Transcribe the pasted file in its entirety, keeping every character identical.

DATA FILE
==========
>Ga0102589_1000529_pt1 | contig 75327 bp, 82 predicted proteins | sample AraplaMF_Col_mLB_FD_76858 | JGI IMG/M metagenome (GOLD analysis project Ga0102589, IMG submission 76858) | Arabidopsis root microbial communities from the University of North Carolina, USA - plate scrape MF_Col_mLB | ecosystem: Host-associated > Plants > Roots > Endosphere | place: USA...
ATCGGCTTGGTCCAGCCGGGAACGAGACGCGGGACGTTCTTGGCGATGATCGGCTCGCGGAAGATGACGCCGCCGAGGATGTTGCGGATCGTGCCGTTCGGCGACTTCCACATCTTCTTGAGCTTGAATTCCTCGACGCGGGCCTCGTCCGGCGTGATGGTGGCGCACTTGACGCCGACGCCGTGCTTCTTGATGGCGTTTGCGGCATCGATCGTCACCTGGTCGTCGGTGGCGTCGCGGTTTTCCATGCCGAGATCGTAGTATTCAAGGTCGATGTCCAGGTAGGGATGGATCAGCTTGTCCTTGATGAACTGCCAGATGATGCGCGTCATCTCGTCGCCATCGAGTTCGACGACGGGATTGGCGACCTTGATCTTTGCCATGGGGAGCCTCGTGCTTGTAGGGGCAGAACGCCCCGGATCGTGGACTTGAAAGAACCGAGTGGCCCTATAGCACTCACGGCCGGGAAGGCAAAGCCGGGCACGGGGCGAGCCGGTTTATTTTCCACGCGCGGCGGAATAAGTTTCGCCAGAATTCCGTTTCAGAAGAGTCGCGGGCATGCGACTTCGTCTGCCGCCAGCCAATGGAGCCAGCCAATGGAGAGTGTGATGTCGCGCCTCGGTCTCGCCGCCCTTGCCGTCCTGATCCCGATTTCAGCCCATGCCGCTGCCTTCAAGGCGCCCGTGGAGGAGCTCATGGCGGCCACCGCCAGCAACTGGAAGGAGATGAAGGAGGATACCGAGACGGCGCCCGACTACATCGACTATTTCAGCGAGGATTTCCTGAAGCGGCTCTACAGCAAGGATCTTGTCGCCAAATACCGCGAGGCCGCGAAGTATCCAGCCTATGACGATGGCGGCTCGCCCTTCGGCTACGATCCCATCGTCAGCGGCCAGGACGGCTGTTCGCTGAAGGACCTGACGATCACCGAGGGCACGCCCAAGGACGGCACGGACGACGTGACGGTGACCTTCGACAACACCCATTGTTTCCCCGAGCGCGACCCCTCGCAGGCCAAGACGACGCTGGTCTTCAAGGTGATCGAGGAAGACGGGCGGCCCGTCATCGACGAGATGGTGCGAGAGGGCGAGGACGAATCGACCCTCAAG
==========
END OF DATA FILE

>Ga0102589_1000529_pt1 | contig 75327 bp, 82 predicted proteins | sample AraplaMF_Col_mLB_FD_76858 | JGI IMG/M metagenome (GOLD analysis project Ga0102589, IMG submission 76858) | Arabidopsis root microbial communities from the University of North Carolina, USA - plate scrape MF_Col_mLB | ecosystem: Host-associated > Plants > Roots > Endosphere | place: USA...
ATCGGCTTGGTCCAGCCGGGAACGAGACGCGGGACGTTCTTGGCGATGATCGGCTCGCGGAAGATGACGCCGCCGAGGATGTTGCGGATCGTGCCGTTCGGCGACTTCCACATCTTCTTGAGCTTGAATTCCTCGACGCGGGCCTCGTCCGGCGTGATGGTGGCGCACTTGACGCCGACGCCGTGCTTCTTGATGGCGTTTGCGGCATCGATCGTCACCTGGTCGTCGGTGGCGTCGCGGTTTTCCATGCCGAGATCGTAGTATTCAAGGTCGATGTCCAGGTAGGGATGGATCAGCTTGTCCTTGATGAACTGCCAGATGATGCGCGTCATCTCGTCGCCATCGAGTTCGACGACGGGATTGGCGACCTTGATCTTTGCCATGGGGAGCCTCGTGCTTGTAGGGGCAGAACGCCCCGGATCGTGGACTTGAAAGAACCGAGTGGCCCTATAGCACTCACGGCCGGGAAGGCAAAGCCGGGCACGGGGCGAGCCGGTTTATTTTCCACGCGCGGCGGAATAAGTTTCGCCAGAATTCCGTTTCAGAAGAGTCGCGGGCATGCGACTTCGTCTGCCGCCAGCCAATGGAGCCAGCCAATGGAGAGTGTGATGTCGCGCCTCGGTCTCGCCGCCCTTGCCGTCCTGATCCCGATTTCAGCCCATGCCGCTGCCTTCAAGGCGCCCGTGGAGGAGCTCATGGCGGCCACCGCCAGCAACTGGAAGGAGATGAAGGAGGATACCGAGACGGCGCCCGACTACATCGACTATTTCAGCGAGGATTTCCTGAAGCGGCTCTACAGCAAGGATCTTGTCGCCAAATACCGCGAGGCCGCGAAGTATCCAGCCTATGACGATGGCGGCTCGCCCTTCGGCTACGATCCCATCGTCAGCGGCCAGGACGGCTGTTCGCTGAAGGACCTGACGATCACCGAGGGCACGCCCAAGGACGGCACGGACGACGTGACGGTGACCTTCGACAACACCCATTGTTTCCCCGAGCGCGACCCCTCGCAGGCCAAGACGACGCTGGTCTTCAAGGTGATCGAGGAAGACGGGCGGCCCGTCATCGACGAGATGGTGCGAGAGGGCGAGGACGAATCGACCCTCAAG